Well, of course, I wasn’t stupid. He had a very good point. Yes, it is true that the bloat he refers to is support for different types of hardware and a lot of customizable options and many other features that are actually good features. Still, it is a VALID point too. It opened my eyes. Then, over the next 3-5 years I started loving Linux, far more than I ever did the other Unixes, and then I also started opening up to Java, C++ etc. That’s where I am today. While C and assembly has a lot to offer, and while it is dear to my heart, that doesn’t mean other things can’t be good or dear to my heart. That’s something that everyone should try to remember. Besides that, as they say, ‘good comes with bad’ (and vice versa). So, shortly, some times things aren’t exactly as you might seem to think. It might be better, it might be worse. It might not. But it does a person well to remember that we’re all different, we all have our quirks and we all have unique traits. I’m not only thankful that I’m willing to accept when I’m wrong (and willing to learn more as a consequence, no matter what I knew or didn’t know before), but I’m also thankful that I had a big mouth and actually said such an ignorant thing. Equally, I’m thankful for my friend putting me in my place: I’ve learned a lot from him, gained wisdom and also been given the opportunity to experience much, much more (even working on his MUD is a huge thing but his friendship and life experience is too).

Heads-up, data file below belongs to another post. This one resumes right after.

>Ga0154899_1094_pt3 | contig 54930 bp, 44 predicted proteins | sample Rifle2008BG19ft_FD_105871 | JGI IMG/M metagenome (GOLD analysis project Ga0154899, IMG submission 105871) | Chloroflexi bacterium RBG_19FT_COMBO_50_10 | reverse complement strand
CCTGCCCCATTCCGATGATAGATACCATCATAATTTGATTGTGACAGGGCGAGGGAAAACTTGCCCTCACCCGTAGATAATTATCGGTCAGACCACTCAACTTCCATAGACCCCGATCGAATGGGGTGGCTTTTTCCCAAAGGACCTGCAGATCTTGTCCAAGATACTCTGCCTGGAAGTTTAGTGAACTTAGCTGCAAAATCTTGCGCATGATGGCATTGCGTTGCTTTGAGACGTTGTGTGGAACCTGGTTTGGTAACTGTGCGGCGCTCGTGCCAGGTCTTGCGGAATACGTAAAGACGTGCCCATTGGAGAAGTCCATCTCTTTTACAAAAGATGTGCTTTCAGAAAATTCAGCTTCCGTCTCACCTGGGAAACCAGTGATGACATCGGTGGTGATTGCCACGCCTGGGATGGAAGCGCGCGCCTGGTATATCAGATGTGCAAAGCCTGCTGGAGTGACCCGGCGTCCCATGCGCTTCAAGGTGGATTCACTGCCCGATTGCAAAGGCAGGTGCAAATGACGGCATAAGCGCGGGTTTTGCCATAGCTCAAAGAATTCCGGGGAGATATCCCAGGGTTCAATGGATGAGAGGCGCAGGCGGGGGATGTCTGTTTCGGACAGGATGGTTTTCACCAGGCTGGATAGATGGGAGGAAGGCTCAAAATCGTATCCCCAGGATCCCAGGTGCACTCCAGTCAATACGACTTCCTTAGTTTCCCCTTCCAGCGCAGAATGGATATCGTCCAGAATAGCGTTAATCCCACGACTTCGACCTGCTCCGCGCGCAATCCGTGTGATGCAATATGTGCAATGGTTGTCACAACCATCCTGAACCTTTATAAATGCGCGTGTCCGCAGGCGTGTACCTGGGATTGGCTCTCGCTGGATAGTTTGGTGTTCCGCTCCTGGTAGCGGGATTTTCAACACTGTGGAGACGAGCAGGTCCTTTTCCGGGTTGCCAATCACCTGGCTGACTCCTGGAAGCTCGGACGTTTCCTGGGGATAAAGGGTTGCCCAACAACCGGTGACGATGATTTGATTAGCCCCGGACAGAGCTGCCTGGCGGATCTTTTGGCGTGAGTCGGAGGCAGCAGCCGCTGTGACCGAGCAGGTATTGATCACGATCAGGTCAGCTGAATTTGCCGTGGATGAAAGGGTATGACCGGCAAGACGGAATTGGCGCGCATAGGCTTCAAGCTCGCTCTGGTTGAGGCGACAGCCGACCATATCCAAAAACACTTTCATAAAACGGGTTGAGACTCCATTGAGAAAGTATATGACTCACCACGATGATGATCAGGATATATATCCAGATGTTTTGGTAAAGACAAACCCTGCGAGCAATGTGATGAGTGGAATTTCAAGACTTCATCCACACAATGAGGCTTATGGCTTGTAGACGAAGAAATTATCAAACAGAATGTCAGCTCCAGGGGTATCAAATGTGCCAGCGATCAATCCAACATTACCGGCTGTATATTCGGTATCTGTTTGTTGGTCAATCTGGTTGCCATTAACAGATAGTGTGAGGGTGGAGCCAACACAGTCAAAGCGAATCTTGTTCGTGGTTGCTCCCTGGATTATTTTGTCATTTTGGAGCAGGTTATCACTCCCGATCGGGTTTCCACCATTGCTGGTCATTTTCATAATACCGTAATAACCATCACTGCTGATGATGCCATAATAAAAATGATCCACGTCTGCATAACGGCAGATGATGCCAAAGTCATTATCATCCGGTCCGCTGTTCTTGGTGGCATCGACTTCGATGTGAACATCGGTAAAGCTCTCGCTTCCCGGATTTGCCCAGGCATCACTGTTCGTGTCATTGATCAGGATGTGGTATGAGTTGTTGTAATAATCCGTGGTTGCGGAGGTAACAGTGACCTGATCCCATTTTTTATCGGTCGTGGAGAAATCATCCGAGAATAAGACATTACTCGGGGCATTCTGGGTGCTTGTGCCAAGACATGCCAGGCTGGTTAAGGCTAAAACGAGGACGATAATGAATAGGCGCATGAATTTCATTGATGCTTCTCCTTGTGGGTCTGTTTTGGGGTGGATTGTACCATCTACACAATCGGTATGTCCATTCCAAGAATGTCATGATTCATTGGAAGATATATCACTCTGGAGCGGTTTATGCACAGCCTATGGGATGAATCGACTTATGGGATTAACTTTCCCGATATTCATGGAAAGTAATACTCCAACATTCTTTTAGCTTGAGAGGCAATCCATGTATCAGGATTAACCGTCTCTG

Yes, this post is intended to be about Linus Torvalds and his kernel. But I think that’s a very relevant story and its a way to show that what may seem ‘evil’ or ‘bad’ may not be that evil or bad after all. Linux does bring a lot of people over the world together, a lot of awesome groups, team work, and many other things, not to mention the possibility for some very very powerful and flexibile operating systems. It being based on Unix makes it even better. As I often say, I can do so many things with a ‘simple’ command line under Unix and especially Linux (GNU extensions rule!) that you either have to do complex scripting for or get an entire program (which may not be free) in some other environment. That is awesome.
So, I extend my congratulations to Linus completely. You deserve it 200%. Thank you from the bottom of my heart, Linus, for the amazing work you do, be it the Linux kernel, git, whatever. You have no idea how much you help people (actually you probably do but the point is I cannot thank you enough).
Cheers and congratulations to Linus!